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Farm + Industrial Antiques and Collectibles Old belt driven farm equipment: shellers, milkers, threshers, pumps and antiquities of the industrial revolution.

Farm + Industrial Antiques and Collectibles

Water powered Devices


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  #1  
Old 01-15-2013, 09:45:33 PM
Bob Barrett Bob Barrett is offline
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Photo Water powered Devices

Hi Folks!
I posted some photos on the washing machine sub-forum of a water powered washer. One of my main interests is collecting water motors and water powered items. I was asked there if I could post some photos of other water powered stuff and since they aren't washers, I will put them on this Forum. These are a few pics that I have on hand. I can get out the camera and take a few of other items if anyone is interested.
The first 2 pics are of a water powered desk fan made by the Specialty Mfg. Co., of Indianapolis, IN. The second 2 are of a "New Century" water powered bottle washer made by the Gallagher Mfg. Co., of Lynn, MA.
Enjoy!
Bob
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  #2  
Old 01-15-2013, 11:02:32 PM
oldproff oldproff is offline
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Default Re: Water powered Devices

Very interesting. I woulv like to see more and also information on how they work. Bill K
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Old 01-16-2013, 12:31:42 AM
happyfoot happyfoot is offline
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Default Re: Water powered Devices

Bob, the fan is a very neat device! So, where did the water go out? Where would this have been used?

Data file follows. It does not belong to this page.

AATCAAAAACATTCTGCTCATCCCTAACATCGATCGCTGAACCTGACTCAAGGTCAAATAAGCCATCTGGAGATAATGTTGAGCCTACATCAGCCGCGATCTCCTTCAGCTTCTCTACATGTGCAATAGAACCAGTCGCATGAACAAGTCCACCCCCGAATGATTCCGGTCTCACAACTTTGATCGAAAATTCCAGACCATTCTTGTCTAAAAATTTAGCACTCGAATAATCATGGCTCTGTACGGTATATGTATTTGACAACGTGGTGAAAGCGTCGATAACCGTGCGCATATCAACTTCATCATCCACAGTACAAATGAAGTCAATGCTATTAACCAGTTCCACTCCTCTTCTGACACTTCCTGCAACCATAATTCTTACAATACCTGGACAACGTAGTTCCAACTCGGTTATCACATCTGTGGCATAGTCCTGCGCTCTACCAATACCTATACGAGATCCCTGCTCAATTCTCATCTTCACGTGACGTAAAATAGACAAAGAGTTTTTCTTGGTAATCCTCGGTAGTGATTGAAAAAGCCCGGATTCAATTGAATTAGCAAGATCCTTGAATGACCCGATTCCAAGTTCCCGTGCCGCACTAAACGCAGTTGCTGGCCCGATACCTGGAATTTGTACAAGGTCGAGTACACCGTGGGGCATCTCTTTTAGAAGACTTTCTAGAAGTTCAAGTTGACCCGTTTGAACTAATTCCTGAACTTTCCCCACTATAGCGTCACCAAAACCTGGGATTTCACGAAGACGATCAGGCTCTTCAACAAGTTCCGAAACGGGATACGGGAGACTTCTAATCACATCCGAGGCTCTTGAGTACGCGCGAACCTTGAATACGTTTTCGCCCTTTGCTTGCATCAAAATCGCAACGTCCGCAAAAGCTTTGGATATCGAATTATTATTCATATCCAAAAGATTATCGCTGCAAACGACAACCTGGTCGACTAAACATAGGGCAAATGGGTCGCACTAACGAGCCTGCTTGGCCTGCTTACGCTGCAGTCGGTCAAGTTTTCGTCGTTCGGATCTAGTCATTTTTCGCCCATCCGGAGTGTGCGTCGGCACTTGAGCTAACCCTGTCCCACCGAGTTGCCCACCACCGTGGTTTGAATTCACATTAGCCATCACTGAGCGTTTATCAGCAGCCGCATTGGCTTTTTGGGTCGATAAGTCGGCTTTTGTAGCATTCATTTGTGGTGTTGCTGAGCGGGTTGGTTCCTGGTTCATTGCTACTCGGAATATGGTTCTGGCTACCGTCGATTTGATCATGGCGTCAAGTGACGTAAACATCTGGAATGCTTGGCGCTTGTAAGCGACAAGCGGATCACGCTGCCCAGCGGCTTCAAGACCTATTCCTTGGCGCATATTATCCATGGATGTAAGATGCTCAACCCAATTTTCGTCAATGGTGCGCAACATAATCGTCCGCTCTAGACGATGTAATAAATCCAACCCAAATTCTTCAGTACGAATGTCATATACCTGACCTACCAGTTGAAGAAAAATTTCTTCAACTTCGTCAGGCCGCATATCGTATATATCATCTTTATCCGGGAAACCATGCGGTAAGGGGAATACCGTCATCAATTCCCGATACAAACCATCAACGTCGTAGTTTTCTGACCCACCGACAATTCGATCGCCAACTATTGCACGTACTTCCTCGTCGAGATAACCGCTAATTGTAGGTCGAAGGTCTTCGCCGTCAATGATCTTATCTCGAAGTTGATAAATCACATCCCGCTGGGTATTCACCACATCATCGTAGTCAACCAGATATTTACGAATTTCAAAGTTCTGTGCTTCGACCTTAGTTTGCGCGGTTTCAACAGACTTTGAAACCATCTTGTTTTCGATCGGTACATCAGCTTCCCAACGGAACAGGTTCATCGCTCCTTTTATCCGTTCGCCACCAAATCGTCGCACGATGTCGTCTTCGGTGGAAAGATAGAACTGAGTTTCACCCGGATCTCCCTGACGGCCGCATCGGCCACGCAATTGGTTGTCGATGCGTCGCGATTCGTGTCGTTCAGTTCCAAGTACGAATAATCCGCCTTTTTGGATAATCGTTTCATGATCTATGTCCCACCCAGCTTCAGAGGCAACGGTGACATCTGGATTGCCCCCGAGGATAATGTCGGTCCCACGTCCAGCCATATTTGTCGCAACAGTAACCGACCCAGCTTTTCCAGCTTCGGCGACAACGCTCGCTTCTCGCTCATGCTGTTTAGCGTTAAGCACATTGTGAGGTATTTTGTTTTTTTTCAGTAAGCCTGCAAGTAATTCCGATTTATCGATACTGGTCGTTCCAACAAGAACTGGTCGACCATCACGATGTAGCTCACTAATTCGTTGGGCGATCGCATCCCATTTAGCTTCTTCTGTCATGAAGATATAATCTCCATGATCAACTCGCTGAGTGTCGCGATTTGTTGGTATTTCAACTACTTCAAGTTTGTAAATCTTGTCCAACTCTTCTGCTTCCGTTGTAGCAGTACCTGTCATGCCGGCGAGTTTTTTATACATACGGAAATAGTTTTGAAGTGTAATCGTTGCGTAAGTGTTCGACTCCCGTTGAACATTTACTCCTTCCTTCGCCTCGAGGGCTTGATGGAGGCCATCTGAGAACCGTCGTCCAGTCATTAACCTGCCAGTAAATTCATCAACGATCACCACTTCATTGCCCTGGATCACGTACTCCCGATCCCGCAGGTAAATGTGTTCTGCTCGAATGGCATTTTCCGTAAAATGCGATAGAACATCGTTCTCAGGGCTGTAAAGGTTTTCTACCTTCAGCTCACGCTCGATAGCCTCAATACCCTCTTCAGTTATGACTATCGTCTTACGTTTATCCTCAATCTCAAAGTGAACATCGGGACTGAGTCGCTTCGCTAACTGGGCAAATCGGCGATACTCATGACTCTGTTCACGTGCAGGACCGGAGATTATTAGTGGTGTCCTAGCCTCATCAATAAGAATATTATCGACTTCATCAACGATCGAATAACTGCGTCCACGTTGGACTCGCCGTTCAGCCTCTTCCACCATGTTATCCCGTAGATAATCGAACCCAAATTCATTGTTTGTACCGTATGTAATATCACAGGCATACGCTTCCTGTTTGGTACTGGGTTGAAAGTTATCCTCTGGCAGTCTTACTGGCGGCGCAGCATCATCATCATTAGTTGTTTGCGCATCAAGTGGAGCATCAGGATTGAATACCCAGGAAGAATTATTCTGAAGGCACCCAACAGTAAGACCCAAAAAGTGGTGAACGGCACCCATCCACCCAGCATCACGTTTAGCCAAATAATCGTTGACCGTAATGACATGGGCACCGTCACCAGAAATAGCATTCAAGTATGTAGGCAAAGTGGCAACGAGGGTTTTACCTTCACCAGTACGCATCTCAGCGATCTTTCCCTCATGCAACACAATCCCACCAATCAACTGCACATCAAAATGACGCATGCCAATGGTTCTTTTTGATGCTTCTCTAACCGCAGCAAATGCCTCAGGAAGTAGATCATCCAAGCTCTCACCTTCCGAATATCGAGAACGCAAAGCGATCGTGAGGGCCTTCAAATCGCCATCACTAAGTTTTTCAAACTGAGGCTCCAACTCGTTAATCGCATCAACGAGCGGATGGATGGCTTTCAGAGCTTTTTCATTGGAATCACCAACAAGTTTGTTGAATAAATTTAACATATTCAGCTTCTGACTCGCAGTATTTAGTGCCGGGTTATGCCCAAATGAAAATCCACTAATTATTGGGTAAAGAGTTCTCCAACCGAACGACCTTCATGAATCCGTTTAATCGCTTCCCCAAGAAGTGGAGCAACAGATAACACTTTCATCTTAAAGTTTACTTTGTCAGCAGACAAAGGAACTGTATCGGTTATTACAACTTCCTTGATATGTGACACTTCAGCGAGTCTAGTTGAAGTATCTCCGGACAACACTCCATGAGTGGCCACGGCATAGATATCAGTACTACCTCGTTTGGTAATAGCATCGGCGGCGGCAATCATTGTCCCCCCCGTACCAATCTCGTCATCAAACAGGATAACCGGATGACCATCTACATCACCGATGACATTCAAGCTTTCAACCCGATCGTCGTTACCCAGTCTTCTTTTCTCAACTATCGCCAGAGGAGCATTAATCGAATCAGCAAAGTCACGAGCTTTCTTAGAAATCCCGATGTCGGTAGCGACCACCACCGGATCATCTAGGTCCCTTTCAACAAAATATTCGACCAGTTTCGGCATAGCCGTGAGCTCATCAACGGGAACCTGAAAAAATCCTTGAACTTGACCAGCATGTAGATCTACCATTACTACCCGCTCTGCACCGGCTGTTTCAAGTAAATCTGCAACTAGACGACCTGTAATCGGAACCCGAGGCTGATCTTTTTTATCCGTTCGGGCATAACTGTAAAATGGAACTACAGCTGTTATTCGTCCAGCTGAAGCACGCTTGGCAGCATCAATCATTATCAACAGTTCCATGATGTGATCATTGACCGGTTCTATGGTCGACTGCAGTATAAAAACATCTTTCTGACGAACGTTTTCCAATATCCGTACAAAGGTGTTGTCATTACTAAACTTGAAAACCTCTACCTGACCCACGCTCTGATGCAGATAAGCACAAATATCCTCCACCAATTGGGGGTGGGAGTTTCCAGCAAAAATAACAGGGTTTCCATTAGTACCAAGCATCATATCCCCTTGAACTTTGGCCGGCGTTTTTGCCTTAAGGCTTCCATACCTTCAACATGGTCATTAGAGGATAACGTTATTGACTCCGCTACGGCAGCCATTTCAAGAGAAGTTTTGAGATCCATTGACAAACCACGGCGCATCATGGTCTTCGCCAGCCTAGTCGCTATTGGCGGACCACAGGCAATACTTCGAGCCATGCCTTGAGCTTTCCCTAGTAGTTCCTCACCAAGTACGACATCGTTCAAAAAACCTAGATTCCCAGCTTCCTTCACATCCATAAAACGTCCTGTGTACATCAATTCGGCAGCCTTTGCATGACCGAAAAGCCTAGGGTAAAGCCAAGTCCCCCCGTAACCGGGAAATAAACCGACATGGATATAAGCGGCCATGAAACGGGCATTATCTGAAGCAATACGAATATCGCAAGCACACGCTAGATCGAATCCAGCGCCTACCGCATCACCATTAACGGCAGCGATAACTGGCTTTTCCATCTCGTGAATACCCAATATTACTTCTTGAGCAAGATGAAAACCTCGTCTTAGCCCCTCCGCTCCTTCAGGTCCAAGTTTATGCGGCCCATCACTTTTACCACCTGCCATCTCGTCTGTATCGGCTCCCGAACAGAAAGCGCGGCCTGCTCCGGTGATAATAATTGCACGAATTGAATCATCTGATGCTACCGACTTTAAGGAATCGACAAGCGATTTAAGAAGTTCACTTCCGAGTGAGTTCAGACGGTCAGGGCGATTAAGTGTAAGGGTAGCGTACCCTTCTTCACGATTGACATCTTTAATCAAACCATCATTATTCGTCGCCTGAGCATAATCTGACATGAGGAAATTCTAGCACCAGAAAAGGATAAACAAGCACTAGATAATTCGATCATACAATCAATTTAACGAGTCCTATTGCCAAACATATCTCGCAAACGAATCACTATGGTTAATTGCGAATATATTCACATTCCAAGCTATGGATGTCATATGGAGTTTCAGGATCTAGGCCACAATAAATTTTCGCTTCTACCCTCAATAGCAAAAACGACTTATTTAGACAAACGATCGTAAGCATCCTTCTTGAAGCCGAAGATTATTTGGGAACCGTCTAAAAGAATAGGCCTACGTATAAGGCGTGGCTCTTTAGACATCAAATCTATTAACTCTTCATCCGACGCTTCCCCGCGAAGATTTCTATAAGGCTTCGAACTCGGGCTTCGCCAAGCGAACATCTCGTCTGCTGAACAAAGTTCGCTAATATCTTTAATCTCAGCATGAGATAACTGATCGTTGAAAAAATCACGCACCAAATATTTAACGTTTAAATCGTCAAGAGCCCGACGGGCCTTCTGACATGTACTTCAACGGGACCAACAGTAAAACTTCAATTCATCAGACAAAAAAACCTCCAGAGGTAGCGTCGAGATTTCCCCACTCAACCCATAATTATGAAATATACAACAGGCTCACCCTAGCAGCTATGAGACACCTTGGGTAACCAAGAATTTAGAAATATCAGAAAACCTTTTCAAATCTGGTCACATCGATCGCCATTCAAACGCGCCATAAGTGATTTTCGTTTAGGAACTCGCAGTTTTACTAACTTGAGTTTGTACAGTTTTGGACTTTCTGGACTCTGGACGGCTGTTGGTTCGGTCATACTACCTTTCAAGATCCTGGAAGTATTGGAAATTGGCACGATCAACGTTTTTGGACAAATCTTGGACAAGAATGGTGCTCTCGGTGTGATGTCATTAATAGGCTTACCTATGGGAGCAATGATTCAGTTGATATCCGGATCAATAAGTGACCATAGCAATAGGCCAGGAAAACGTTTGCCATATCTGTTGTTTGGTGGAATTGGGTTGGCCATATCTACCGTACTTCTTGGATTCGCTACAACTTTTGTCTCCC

Love to see more of your collection.

Steve
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Old 01-16-2013, 10:33:30 AM
Candy T. Candy T. is offline
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Default Re: Water powered Devices

HI Bob,
Love the water powered fan. They are hard to find and very interesting.
Could you please explain to me how the fan works.
Thanks,
Candy
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Old 01-16-2013, 10:42:10 AM
Heins Heins is offline
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Default Re: Water powered Devices

Everything in the Knight Foundry and Machine shop in CA is water powered. The blower for the coupla, shop grinder, the line shaft that powers the machine tools, and shop press. The water motors look like centrifugal pumps. When the water leaves the foundry and machine shop, they sell the water to farmers.
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Old 01-16-2013, 08:14:09 PM
Bob Barrett Bob Barrett is offline
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Default Re: Water powered Devices

Thanks to all for your comments!
Heins - Next trip out to CA you've given me a definite sight to see for sure. Thanks!
Regarding how these devices work, the ones that I've shown are really quite simple. If you picture a water wheel enclosed in a case, you have it in its most basic form. You have an inlet pipe where the water enters under pressure (simply street pressure for what I'm showing here), a nozzle which reduces the volumn thus increasing the pressure and directing the flow to a targeted spot (the wheel buckets), the wheel itself which is spun by the force of the water, and the power output shaft (the shaft the wheel is mounted on). Outside the case, the shaft may have a belt pulley or directly drive the device being powered. Once the water is used it is disgarded. Piped down the sewer, dumped down the sink drain, or occasionally just piped out and released on the ground. The fan in the first pictures has a pipe fitting on the bottom to connect a drain hose.